Copper Wire Thefts Leave Desert Towns High and Dry

Times Staff Writer

International jewel thieves they are not. But a pesky band of burglars has caused a heap of trouble for a string of remote desert towns this summer, stealing miles of the copper telephone wires that link the outposts with the rest of the world.

Lured by the high price of copper, thieves have stolen about 55 miles of the multistrand bare wire in San Bernardino County and another 80 miles of wire in Riverside County.

The wire--either snagged from the ground and tugged down with ropes or clipped by thieves who shinny up telephone poles--is sold to salvage yards, which pay up to $1.04 a pound for copper. In San Bernardino County, the thieves made off with more than $100,000 worth of wire, authorities said.

The unusual burglaries there have left homes and businesses in the towns of Ludlow, Amboy, Cadiz and Danby without phone service periodically since early August, with some residents cut off for as long as a month.

In Riverside County, a copper line stretching between Whitewater and Desert Center was stolen. Few telephones were affected, but the theft cut service to a Cactus City rest stop telephone on Interstate 10 that is the only one within a 40-mile radius.


“We’ve had wire thefts before, but not on this scale,” said Riverside County Sheriff’s Detective Mark Barfnecht.

Buster Burris, 79, elder statesman and sole owner of the privately held community of Amboy, said townsfolk for weeks were forced to drive to Twentynine Palms, 50 miles away, to make telephone calls.

“The phones are our lifeline, and it’s just been terrible, what with all the wrecks we get on the highway out here,” said Burris, who runs a cafe, motel and gas station in Amboy, population 24.

“We had one truck turn over on Amboy Road and the driver lay there for an extra hour and a half with a broken back while somebody drove to Twentynine Palms to call for help. These crooks left us high and dry. We’re about ready to get out the shotguns,” he said.

Businesses--reliant on telephones to receive orders and call for supplies--also have suffered.

“It’s been a real pain for us because we need to talk to our sales office every day to get orders,” said Lyndon Jones, plant superintendent at the Leslie Salt Co.'s salt mine at Bristol Dry Lake. “I finally set up a two-way radio and had them phone orders to my wife in Twentynine Palms, who would then radio them to me.”

Initially, Pacific Bell officials were hindered in their efforts to restring the wire both by a lack of available supplies--not much copper wire is made any more--and a recent strike, which coincided with the peak of the thefts. On some occasions, workers replaced the wire and restored service only to have thieves strike again the very next day.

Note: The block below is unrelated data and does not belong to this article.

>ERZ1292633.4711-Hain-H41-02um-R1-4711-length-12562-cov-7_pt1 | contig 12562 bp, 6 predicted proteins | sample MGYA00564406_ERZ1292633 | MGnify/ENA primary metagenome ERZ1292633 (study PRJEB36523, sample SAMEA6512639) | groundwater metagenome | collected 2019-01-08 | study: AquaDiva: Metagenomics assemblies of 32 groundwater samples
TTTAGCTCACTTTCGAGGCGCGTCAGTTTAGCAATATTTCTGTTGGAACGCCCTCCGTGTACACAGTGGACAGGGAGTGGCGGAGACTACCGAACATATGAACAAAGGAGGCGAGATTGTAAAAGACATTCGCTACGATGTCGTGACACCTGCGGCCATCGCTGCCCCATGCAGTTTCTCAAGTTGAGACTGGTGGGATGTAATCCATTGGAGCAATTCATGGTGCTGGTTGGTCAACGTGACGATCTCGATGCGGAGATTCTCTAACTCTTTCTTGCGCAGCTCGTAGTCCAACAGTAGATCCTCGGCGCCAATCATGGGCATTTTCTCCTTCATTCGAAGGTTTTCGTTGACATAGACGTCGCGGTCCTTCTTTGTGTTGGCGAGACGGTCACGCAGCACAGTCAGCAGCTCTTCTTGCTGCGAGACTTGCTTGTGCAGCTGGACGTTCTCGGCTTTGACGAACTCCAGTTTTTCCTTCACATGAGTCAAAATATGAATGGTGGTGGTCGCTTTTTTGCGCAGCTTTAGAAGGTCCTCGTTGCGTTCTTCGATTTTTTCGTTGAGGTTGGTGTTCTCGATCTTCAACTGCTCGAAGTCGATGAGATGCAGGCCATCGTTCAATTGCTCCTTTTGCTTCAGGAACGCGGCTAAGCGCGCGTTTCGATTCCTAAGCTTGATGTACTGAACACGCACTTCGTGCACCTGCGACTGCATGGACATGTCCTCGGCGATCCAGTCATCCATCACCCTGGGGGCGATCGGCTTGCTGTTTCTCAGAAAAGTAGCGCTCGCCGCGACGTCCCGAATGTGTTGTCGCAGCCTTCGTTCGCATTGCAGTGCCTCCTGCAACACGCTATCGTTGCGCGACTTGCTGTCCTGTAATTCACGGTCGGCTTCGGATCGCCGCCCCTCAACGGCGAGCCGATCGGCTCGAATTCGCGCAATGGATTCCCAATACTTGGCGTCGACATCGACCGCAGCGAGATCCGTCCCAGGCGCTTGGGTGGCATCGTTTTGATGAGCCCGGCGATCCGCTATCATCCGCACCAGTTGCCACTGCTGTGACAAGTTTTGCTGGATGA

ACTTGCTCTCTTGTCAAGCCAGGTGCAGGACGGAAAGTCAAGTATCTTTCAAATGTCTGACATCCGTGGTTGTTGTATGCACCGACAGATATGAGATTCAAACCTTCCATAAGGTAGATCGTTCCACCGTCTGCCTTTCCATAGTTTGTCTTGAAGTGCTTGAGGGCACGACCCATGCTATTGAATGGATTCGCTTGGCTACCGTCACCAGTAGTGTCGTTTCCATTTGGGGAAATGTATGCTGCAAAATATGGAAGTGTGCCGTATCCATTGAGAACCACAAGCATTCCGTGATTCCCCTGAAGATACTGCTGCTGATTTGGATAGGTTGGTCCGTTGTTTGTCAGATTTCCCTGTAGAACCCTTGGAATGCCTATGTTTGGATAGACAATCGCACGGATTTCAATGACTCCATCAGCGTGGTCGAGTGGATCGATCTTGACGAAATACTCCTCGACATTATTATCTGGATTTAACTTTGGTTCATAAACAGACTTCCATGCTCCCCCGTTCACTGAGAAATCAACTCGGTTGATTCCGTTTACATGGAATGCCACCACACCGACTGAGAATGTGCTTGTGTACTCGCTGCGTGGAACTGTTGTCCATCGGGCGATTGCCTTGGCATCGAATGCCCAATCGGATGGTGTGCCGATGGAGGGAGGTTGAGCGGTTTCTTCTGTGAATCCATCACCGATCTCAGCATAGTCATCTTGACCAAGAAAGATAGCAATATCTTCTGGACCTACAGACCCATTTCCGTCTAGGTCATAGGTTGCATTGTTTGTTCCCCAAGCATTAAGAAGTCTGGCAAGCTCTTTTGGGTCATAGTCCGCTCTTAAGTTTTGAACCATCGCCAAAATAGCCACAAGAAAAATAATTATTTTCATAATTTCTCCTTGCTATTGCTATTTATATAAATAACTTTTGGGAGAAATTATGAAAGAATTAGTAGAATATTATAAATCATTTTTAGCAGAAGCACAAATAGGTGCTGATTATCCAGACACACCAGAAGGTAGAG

“You’d have a phone when you went to bed and you’d wake up and it would be out again,” said Felicitas Ortiz, 56, who works at the general store in tiny Cadiz.

Because of the troubles, Pacific Bell decided to link the area’s telephones to a more modern microwave communication system, eliminating the need for the uninsulated wiring that, for the most part, is used by the company only in rural areas. Terry Kressel, Pacific Bell supervisor for the desert area, said the affected towns will be on an emergency radio system until the microwave connections are completed in November.

Law enforcement officials, meanwhile, have been tracking the thieves with mixed success. Because the areas vandalized are so remote, alarms that Pacific Bell attaches to the wire do little good; by the time authorities arrive, the thieves are gone or hiding in the desert.

So, in San Bernardino County, reserve Sheriff’s Deputy Richard Bunn decided a stakeout was in order, and parked one recent night in an area having fresh truck tracks. Sure enough, the burglars appeared. There was a high-speed chase across the desert, which ended when the thieves’ truck got stuck in the sand.

Five men from Riverside County communities were ultimately arrested in that episode. One has pleaded guilty and the other four will stand trial in Barstow on Nov. 6 on charges of grand theft and possessing stolen property--both felonies--and misdemeanor interruption of a telecommunication line. They face up to four years in custody if convicted on all counts.

Investigators said they believe the thieves in the two counties were part of the same loosely organized group, hitting first in Riverside County and later in San Bernardino County.

Despite these successes, authorities worry that the value of scrap metals makes other desert areas served by bare copper telephone wire vulnerable to attack. And in Riverside County, other burglars have begun stealing everything from aluminum guard rails on freeways to metal bleachers at Little League fields near Palm Springs.

“The key is making sure salvage yards obtain proof of ownership when they take this kind of material in,” said San Bernardino County Deputy Dist. Atty. Ben Sasnett, who has handled one of the wire theft cases. “Otherwise these guys can keep making money off it.”

(Southland Edition) STOLEN WIRE 1. San Bernardino County Thieves stole a 55-mile length of bare copper wire stretched between telephone poles from Ludlow to Danby, along a route that basically parallels the National Trails Highway. Homes and businesses in the small towns of Ludlow, Amboy, Bristol Dry Lake, Cadiz and Danby were left without phone service, some for up to a month. Problems were experienced as far as several miles from both sides of the highway. 2. Riverside County An 80-mile stretch of copper wire from Whitewater to Desert Center was stolen. The route of the suspended wires basically parallels Interstate 10. Because most customers in this area had been switched to more modern wireless systems, only a few telephones were affected by this theft. But one was a key phone at the Cactus City Roadside Rest off Interstate 10--the only phone in a 40-mile radius.